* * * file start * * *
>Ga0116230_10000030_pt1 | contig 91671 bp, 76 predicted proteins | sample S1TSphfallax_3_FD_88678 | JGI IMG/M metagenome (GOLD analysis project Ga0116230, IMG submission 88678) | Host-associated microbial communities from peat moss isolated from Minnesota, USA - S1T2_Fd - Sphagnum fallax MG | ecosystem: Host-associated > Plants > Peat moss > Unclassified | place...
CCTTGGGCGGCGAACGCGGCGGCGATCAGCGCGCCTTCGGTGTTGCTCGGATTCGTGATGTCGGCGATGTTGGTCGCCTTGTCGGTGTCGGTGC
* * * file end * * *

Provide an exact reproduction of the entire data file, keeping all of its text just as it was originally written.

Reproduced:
>Ga0116230_10000030_pt1 | contig 91671 bp, 76 predicted proteins | sample S1TSphfallax_3_FD_88678 | JGI IMG/M metagenome (GOLD analysis project Ga0116230, IMG submission 88678) | Host-associated microbial communities from peat moss isolated from Minnesota, USA - S1T2_Fd - Sphagnum fallax MG | ecosystem: Host-associated > Plants > Peat moss > Unclassified | place...
CCTTGGGCGGCGAACGCGGCGGCGATCAGCGCGCCTTCGGTGTTGCTCGGATTCGTGATGTCGGCGATGTTGGTCGCCTTGTCGGTGTCGGTGC